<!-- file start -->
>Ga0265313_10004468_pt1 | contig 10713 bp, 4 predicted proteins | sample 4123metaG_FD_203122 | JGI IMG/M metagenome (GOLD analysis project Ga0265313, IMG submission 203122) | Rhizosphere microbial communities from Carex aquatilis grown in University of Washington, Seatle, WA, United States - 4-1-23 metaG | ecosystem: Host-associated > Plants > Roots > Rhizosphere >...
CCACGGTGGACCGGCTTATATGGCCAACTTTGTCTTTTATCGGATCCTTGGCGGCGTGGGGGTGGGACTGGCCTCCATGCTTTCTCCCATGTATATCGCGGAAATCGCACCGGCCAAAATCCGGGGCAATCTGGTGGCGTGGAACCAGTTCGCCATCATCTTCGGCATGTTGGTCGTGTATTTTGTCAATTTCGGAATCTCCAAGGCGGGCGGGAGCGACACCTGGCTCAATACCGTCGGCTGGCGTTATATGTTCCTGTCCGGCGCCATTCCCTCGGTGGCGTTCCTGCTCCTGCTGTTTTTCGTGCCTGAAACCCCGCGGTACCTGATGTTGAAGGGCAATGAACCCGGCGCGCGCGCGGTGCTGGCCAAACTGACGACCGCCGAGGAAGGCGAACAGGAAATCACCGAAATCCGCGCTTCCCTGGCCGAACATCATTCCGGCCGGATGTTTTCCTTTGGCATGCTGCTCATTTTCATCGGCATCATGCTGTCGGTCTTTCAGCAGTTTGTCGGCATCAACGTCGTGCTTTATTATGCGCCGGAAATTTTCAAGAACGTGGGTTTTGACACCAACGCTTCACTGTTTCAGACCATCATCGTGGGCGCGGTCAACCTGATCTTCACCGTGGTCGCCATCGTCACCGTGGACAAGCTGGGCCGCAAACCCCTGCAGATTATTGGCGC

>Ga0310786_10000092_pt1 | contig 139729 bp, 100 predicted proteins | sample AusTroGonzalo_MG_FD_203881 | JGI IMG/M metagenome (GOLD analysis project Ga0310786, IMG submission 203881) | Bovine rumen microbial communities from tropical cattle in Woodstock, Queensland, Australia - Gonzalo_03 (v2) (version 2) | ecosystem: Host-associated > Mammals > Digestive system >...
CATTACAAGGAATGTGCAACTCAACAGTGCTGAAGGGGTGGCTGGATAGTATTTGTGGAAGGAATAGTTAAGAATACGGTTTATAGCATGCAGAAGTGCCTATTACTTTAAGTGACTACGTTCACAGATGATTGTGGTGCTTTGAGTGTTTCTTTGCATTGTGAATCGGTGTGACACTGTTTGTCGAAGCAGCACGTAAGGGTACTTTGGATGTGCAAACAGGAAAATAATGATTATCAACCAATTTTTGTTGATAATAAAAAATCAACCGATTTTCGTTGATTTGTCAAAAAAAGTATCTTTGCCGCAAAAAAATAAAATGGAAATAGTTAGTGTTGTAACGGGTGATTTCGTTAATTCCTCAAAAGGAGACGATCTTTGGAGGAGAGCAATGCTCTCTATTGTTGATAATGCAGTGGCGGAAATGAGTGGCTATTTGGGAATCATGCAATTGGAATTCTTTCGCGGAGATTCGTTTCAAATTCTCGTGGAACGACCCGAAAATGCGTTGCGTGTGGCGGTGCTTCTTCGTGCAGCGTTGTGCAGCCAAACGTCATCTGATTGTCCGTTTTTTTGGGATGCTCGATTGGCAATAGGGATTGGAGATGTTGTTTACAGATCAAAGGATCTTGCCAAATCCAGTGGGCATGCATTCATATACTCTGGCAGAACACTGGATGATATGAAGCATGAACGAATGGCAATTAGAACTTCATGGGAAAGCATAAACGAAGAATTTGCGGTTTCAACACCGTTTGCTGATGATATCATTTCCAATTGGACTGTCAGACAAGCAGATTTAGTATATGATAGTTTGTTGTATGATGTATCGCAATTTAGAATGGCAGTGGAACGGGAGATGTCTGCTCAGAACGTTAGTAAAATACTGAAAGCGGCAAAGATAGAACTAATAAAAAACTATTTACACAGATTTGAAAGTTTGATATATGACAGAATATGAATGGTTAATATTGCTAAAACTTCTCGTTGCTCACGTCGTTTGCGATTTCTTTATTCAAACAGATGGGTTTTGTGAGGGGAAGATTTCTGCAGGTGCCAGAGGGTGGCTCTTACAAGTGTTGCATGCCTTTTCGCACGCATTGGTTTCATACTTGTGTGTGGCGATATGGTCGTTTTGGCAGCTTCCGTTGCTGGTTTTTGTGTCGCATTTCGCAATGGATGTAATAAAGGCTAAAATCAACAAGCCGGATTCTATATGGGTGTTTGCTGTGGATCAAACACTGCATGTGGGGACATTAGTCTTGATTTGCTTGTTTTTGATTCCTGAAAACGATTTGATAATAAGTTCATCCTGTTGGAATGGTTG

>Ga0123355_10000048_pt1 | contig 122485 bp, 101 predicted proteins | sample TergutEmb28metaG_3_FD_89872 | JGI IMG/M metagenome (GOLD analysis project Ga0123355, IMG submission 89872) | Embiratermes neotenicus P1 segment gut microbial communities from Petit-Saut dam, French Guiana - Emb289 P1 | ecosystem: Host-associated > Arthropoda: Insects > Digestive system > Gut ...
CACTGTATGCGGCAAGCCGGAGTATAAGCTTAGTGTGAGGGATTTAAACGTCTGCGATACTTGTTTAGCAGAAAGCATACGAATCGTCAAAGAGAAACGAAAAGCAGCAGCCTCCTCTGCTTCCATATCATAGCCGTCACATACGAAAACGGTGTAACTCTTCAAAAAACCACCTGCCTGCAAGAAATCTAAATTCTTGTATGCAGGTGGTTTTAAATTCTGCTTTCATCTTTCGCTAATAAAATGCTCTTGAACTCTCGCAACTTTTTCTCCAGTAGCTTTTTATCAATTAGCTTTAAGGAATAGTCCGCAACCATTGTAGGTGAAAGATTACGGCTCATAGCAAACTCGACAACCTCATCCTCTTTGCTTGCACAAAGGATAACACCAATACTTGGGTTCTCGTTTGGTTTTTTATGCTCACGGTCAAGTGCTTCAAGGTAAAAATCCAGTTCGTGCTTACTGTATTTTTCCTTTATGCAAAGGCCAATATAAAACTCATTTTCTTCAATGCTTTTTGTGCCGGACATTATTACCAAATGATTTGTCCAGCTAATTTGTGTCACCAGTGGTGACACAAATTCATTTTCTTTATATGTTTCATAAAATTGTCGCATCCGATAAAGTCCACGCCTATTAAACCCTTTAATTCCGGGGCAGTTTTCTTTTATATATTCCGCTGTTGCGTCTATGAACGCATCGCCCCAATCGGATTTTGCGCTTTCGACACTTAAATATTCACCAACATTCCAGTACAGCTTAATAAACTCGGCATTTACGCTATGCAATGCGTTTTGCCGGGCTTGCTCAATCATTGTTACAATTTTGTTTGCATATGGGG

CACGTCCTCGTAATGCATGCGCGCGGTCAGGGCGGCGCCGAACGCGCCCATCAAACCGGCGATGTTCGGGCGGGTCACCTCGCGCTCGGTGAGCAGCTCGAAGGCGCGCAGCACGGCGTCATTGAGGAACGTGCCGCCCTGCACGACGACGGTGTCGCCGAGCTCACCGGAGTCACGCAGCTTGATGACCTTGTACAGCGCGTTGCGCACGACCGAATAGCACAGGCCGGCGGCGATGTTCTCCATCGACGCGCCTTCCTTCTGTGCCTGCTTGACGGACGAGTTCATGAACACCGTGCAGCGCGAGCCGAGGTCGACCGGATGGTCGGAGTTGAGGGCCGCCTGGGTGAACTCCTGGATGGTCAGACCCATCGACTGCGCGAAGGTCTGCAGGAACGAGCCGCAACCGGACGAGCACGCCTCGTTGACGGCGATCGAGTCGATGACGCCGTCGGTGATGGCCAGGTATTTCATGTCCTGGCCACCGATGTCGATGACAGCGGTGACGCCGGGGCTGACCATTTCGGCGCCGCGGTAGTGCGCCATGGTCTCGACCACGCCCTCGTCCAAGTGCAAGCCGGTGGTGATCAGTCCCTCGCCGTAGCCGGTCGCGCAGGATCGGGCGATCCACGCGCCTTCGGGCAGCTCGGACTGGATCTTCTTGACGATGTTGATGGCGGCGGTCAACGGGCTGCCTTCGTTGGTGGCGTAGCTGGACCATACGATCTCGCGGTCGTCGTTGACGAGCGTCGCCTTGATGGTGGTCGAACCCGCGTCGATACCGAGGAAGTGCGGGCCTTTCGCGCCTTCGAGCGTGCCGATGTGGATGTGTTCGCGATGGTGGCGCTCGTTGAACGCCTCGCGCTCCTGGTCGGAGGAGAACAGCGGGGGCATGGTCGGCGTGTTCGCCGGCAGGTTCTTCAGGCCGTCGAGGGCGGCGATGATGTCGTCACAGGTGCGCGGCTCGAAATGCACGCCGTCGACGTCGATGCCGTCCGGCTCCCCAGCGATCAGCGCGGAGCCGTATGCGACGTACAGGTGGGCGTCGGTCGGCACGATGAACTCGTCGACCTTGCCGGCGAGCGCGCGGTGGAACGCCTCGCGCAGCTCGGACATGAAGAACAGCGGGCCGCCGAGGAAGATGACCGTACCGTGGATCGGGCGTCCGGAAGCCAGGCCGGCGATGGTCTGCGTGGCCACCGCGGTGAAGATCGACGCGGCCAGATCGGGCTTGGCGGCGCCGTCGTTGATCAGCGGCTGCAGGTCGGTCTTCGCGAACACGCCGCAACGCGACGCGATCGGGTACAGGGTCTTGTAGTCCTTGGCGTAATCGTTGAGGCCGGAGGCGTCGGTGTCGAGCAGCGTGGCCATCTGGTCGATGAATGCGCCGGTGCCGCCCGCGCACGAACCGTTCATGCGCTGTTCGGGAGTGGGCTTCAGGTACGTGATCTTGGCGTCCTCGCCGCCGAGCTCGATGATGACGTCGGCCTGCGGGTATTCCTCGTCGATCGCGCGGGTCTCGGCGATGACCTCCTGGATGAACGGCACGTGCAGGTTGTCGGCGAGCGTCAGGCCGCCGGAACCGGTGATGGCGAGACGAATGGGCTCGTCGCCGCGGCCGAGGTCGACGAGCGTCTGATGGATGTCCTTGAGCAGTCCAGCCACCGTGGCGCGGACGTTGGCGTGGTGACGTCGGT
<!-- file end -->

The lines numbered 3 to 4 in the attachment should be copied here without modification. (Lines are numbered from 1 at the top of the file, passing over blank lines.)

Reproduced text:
>Ga0310786_10000092_pt1 | contig 139729 bp, 100 predicted proteins | sample AusTroGonzalo_MG_FD_203881 | JGI IMG/M metagenome (GOLD analysis project Ga0310786, IMG submission 203881) | Bovine rumen microbial communities from tropical cattle in Woodstock, Queensland, Australia - Gonzalo_03 (v2) (version 2) | ecosystem: Host-associated > Mammals > Digestive system >...
CATTACAAGGAATGTGCAACTCAACAGTGCTGAAGGGGTGGCTGGATAGTATTTGTGGAAGGAATAGTTAAGAATACGGTTTATAGCATGCAGAAGTGCCTATTACTTTAAGTGACTACGTTCACAGATGATTGTGGTGCTTTGAGTGTTTCTTTGCATTGTGAATCGGTGTGACACTGTTTGTCGAAGCAGCACGTAAGGGTACTTTGGATGTGCAAACAGGAAAATAATGATTATCAACCAATTTTTGTTGATAATAAAAAATCAACCGATTTTCGTTGATTTGTCAAAAAAAGTATCTTTGCCGCAAAAAAATAAAATGGAAATAGTTAGTGTTGTAACGGGTGATTTCGTTAATTCCTCAAAAGGAGACGATCTTTGGAGGAGAGCAATGCTCTCTATTGTTGATAATGCAGTGGCGGAAATGAGTGGCTATTTGGGAATCATGCAATTGGAATTCTTTCGCGGAGATTCGTTTCAAATTCTCGTGGAACGACCCGAAAATGCGTTGCGTGTGGCGGTGCTTCTTCGTGCAGCGTTGTGCAGCCAAACGTCATCTGATTGTCCGTTTTTTTGGGATGCTCGATTGGCAATAGGGATTGGAGATGTTGTTTACAGATCAAAGGATCTTGCCAAATCCAGTGGGCATGCATTCATATACTCTGGCAGAACACTGGATGATATGAAGCATGAACGAATGGCAATTAGAACTTCATGGGAAAGCATAAACGAAGAATTTGCGGTTTCAACACCGTTTGCTGATGATATCATTTCCAATTGGACTGTCAGACAAGCAGATTTAGTATATGATAGTTTGTTGTATGATGTATCGCAATTTAGAATGGCAGTGGAACGGGAGATGTCTGCTCAGAACGTTAGTAAAATACTGAAAGCGGCAAAGATAGAACTAATAAAAAACTATTTACACAGATTTGAAAGTTTGATATATGACAGAATATGAATGGTTAATATTGCTAAAACTTCTCGTTGCTCACGTCGTTTGCGATTTCTTTATTCAAACAGATGGGTTTTGTGAGGGGAAGATTTCTGCAGGTGCCAGAGGGTGGCTCTTACAAGTGTTGCATGCCTTTTCGCACGCATTGGTTTCATACTTGTGTGTGGCGATATGGTCGTTTTGGCAGCTTCCGTTGCTGGTTTTTGTGTCGCATTTCGCAATGGATGTAATAAAGGCTAAAATCAACAAGCCGGATTCTATATGGGTGTTTGCTGTGGATCAAACACTGCATGTGGGGACATTAGTCTTGATTTGCTTGTTTTTGATTCCTGAAAACGATTTGATAATAAGTTCATCCTGTTGGAATGGTTG